Mongo DB implementation of HistoricalTimeSeriesMaster


#1

In the following link , i have seen that mongoDB implementation for HistoricalTimeSeriesMaster is tried out somewhere.
LINK - http://docs.opengamma.com/display/DOC/Sources%2C+Masters%2C+and+Databases
Please point to that code.
It will help a lot.
Also while using mongoDB to store timeseries was there any particular difficulties faced ?


#2

There was an attempt to implement the Master interfaces using MongoDB. What we found was that MongoDB (and probably other similar NoSQL databases) could not implement the Master interfaces accurately. The problem is that the interfaces represent data with both versions and corrections. In order to make that work, the SQL implementation uses transactions (to “end date” the old row when the new row is added). Since the MongoDB implementations did not work fully, they have been deleted. We would recommend the SQL versions for production use.


#3

I didn’t fully understand the issue in using mongoDB.
What i understand from your post is that we wont be able to track changes made to time series. Like if a value of a day is corrected later , we wont be able to track the old value.
Am i having the right idea here ?


#4

Also cant we implement lock on the HistoricalTimeSeriesMaster implementation here.

Like make sure that either update/remove/correct/get function run at a time for a particular index.


#5

What we found was that to store data in the complex versioned format that we’ve adopted (with both versions and corrections to versions), we required the use of more than one collection. Because Mongo doesn’t support transactions, or any real locking (or at least didn’t when we last used it), we stopped using it. Now theoretically you could add your own locking layer, and we did look into that, but we came to the conclusion it was more trouble than it was worth. In particular, my experience with time series databases that require global locking (MySQL required internal global locks on it’s auto-increment id columns as sequences were not supported) showed that this was a very bad idea. Insert performance became a serious problem as the database grew. There are strategies for overcoming this, but as I said, we didn’t think it was worth the trouble.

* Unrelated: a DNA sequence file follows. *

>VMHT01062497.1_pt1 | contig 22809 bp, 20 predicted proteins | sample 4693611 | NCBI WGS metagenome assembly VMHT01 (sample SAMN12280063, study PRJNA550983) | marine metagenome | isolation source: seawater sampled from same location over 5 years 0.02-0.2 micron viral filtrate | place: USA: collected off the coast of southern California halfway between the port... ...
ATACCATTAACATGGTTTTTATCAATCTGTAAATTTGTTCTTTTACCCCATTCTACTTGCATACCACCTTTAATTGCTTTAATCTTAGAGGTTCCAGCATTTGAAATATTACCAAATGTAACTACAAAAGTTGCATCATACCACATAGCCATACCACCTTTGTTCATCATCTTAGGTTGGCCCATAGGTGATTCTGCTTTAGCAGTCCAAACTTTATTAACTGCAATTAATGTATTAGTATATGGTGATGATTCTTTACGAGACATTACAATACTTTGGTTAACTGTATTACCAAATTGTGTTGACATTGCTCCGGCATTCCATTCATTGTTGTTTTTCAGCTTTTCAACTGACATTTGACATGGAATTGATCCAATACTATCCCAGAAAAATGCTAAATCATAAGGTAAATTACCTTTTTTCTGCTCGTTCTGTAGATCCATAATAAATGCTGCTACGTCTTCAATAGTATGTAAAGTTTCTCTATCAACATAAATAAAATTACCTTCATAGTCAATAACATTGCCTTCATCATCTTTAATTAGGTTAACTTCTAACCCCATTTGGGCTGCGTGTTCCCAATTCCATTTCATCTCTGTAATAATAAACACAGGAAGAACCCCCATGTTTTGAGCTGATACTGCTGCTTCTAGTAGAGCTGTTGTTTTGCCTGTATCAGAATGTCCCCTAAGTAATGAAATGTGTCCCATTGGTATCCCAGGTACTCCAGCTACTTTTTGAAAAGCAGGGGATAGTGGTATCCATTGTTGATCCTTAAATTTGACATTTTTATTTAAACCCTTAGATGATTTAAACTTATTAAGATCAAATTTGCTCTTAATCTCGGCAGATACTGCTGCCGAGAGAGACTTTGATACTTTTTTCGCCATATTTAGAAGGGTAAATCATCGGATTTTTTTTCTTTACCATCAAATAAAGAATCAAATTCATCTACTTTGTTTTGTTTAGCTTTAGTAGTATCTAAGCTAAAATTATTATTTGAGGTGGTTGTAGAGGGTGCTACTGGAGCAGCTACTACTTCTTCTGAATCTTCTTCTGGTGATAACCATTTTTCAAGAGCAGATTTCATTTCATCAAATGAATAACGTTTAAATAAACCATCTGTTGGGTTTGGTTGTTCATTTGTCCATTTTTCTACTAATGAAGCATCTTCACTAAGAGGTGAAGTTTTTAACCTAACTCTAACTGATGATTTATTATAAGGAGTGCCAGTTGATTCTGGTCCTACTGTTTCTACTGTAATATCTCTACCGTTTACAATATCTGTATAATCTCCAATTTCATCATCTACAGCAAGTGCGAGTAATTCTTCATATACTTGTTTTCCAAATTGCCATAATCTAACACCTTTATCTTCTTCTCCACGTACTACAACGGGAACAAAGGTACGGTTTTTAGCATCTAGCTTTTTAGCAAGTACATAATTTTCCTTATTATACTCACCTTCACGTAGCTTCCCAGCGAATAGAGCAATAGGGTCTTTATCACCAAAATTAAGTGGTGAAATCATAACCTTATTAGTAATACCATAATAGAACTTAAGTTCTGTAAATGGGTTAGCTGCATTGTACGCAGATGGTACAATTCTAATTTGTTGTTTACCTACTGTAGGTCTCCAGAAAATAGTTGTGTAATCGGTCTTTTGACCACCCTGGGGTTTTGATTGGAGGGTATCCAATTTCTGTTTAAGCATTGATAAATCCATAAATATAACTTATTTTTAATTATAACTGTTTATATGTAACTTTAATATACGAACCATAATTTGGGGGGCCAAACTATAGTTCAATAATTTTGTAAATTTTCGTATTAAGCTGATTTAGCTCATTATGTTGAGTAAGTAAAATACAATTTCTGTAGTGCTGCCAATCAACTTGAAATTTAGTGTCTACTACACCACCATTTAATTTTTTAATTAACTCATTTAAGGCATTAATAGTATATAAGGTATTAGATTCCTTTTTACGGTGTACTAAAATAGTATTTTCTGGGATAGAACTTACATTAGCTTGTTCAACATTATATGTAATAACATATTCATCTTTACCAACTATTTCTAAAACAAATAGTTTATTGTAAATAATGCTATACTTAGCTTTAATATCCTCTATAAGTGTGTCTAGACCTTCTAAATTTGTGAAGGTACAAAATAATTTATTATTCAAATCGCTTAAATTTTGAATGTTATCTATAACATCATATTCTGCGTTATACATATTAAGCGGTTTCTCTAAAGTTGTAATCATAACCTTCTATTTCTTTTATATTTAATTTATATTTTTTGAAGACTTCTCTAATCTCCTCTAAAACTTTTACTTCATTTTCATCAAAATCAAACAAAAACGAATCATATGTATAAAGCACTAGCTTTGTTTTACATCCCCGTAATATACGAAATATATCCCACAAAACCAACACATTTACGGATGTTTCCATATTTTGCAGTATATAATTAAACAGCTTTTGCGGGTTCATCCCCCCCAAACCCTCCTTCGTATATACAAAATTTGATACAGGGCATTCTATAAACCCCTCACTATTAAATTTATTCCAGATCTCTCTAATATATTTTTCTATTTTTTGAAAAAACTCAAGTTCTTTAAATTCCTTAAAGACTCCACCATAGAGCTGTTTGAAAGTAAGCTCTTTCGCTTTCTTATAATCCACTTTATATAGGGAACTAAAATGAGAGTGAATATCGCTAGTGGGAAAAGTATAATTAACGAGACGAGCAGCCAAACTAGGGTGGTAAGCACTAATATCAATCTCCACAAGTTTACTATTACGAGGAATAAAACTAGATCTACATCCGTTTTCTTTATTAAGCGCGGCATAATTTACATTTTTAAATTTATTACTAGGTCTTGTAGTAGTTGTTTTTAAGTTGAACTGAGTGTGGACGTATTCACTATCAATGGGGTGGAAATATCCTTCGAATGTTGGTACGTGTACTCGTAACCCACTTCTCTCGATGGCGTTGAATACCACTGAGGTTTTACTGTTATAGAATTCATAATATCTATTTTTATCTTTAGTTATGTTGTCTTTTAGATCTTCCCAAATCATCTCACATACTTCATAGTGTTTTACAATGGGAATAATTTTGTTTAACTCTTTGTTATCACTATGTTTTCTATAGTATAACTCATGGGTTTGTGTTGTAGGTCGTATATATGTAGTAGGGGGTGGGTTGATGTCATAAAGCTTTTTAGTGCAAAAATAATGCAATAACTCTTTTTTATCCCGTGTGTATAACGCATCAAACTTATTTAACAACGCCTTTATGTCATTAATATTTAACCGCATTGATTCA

#6

To be clear about the older version, this was a much simpler implementation that didn’t support proper versioning and wouldn’t now be compatible with the architecture of the rest of the system.


#7

Got it.
Thanks Jim and Stephen.


#8

Quite apart from the problems with using MongoDB (or any other NoSQL system) as the primary Master interface for any type of data (the “correct” storage of which requires traditional ACID-style semantics in the OpenGamma Platform), that’s not the only potential use of these systems in our architecture.

The rigorous use of Source and Master interfaces throughout the system means that in any real-world use case you will have a cascade of implementations between client code and the ultimate data source. A typical production client might have:

  • A CachingSource, on top of
  • A RemoteSource, communicating over a network connection with
  • A Servlet/other container, communicating with
  • A CachingSource, on top of
  • A DatabaseSoruce

There are many layers in between the ultimate client code and the actual database code. This gives maximum flexibility in configuring your particular application for your particular runtime topology.

Where we believe that NoSQL technologies are likely to have the greatest impact is in the layers in between the ultimate client code and the RDBMS implementation (see the CachingSources above). There, we think that systems like Voldemort or Cassandra may prove to be superior layers above the canonical RDBMS-based Master implementations in large-scale implementations, using RDBMS sharding underneath.